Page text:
Some hiring managers prefer candidates who have great experience. Others are more interested in hiring folks with great personalities who they believe will fit in with the company culture. Still others choose candidates who are self-starters and can work autonomously.
What’s the top characteristic you look for in the people you decide to hire?
If it’s not coachability, you may want to reconsider the traits you prioritize. While coachability is not the only characteristic you should consider, its presence usually indicates that a qualified candidate will succeed in their new role.
Before you make your next hiring decision, consider weeding out candidates who are unlikely to be coachable before extending a job offer to the most qualified applicant. That way, you can increase the chances that your new hire works out — and decides to stick around for the foreseeable future.
Here are seven traits that highly coachable employees bring to the table that show why coachability is arguably the one thing you need to look for in every candidate you hire:
Anyone who’s worked with a know-it-all understands how grating of an experience it can be. Those kinds of workers think that their way to do everything is not only the best way, but the only way. It’s virtually impossible to convince these pseudo-geniuses to break their habits and try something new because they believe it’s a waste of time.
When employees are coachable, they come to work knowing that they are not the most skilled professional in the world. While they may take pride in certain aspects of their work, they understand they don’t know everything. More importantly, they understand that their bosses are more knowledgeable in a number of areas — and they’re cool with taking advice and direction from them.
Coachable employees have a growth mindset. This means they are aware that they can develop new skills and learn new things they can apply to their work every single day. As time goes on, with a strong employee development program they can develop into even more important parts of the organizations they work for.
To succeed in today’s business world, workers need to be flexible. Unless you’re running the show, decisions will invariably be made that you disagree with.
Coachable employees understand that they are not right all of the time. Instead of being stubborn, they are much more willing to work with their peers and trust what they have to say. Not only does this help teams become more effective as they don’t have to argue over the minutiae of every single point, it also contributes to a more welcoming culture. Since positive company cultures are strongly correlated with employee happiness, hiring workers who possess the ability to be agreeable with those who think differently is critically important to the health of any organization.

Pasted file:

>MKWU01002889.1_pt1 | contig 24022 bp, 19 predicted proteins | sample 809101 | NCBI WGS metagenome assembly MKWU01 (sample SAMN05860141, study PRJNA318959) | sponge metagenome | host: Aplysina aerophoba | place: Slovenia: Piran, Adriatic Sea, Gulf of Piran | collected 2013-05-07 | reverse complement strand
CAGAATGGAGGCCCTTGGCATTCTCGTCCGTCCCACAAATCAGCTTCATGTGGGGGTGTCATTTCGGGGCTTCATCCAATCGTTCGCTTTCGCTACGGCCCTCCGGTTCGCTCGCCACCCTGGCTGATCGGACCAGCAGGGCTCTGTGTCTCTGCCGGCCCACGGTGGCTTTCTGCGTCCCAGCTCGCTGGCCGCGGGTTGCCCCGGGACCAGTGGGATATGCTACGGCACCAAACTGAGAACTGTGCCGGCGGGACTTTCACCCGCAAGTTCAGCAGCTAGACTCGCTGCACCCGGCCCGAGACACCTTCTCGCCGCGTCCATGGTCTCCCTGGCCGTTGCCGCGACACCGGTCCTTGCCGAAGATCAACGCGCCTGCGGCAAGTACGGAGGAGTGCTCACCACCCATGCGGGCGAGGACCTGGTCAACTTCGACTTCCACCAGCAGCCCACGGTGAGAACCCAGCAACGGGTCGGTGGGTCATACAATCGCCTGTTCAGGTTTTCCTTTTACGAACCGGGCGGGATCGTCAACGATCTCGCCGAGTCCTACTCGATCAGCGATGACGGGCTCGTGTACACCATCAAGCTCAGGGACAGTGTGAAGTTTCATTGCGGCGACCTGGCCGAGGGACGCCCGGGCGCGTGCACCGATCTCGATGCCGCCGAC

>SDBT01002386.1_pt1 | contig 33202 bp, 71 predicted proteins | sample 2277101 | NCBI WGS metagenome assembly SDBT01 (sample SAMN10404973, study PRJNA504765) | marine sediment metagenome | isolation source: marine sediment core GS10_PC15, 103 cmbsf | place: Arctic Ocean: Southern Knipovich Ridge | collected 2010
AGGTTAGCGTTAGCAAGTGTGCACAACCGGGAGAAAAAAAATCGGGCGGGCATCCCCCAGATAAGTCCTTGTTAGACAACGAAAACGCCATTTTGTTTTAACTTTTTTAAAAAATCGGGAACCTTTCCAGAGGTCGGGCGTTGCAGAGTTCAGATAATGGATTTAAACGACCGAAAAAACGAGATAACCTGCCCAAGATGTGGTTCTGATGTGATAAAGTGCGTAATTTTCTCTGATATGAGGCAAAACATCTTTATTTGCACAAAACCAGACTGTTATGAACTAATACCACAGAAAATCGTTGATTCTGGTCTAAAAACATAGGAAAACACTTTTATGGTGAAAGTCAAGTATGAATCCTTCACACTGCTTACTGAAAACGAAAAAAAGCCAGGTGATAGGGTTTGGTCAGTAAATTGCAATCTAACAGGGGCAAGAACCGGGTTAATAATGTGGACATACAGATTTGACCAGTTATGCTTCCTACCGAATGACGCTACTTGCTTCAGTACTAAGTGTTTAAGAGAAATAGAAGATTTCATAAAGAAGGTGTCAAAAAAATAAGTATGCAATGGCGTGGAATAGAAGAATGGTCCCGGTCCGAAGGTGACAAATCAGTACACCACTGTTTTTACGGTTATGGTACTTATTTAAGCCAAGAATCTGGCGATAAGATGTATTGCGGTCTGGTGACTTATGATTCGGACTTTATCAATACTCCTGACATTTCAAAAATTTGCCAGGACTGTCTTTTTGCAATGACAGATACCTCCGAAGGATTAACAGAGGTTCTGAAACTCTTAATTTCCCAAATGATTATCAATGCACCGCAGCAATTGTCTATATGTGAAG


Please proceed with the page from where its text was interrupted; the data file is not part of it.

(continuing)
Collaboration is a cornerstone of every successful business because it provides organizations with a number of benefits. Teams become more productive. Since every member’s best qualities are leveraged, the quality of the work they do improves as well. Additionally, collaboration is a great team-building exercise, as workers get to know each other even better over the course of working on a project.
Since coachable employees are OK with admitting their ideas might not always be the best ones on the table, they perform much better in collaborative settings than their obstinate peers. Instead of hitting roadblocks throughout team projects, coachable employees help move them forward efficiently.
It’s one thing for an employee to consider a manager’s feedback when they provide it. It’s quite another for someone to proactively seek out feedback for the sole reason they want to become an even stronger contributor.
Rather than keeping to themselves and thinking they’re doing a great job, coachable employees are constantly on the lookout for constructive feedback so that they can become even better. No, this doesn’t necessarily mean they have to pop into your office multiple times a day to ask you what they could be doing better. Thanks to pulse surveys that are administered electronically, feedback can be given promptly and efficiently.
For some workers, failure is devastating. They take it as a slight against their abilities. Because nobody is perfect and everyone makes mistakes, workers who think this way can really hold teams back.
Coachable employees, on the other hand, understand that failure comes with the territory. If you’re not failing at least occasionally, you’re not challenging yourself and growing as a result of it. Instead of letting failure depress them, coachable employees treat every misstep as a learning experience. Over time, they continue to refine. In some cases, they may even welcome failure because they know they will end up stronger on the other side of it.
Stubborn employees aren’t too fun to work with, to say the least. In order to move things forward and avoid a confrontation, coworkers are forced to accommodate them regularly. Even the most flexible employees in the world will get a little irritated by the one-sided relationships these kinds of workers inevitably create.
Since coachable employees are much more inclined to listen to what other people have to say, they’re almost always more fun to work with. They understand that their coworkers have different skill sets and are simply better at certain things than they are. They’re totally fine with deferring to their coworkers on certain issues. This creates a much friendlier and supportive environment to work in every day and reinforces a positive company culture.
If you’re ever given the choice between hiring a stubborn worker who possesses the most skills in the world or a very competent worker who’s coachable, you’ll be better off offering a job to the latter candidate. That’s the person who will grow into an even more effective worker and a more integral part of the team over time.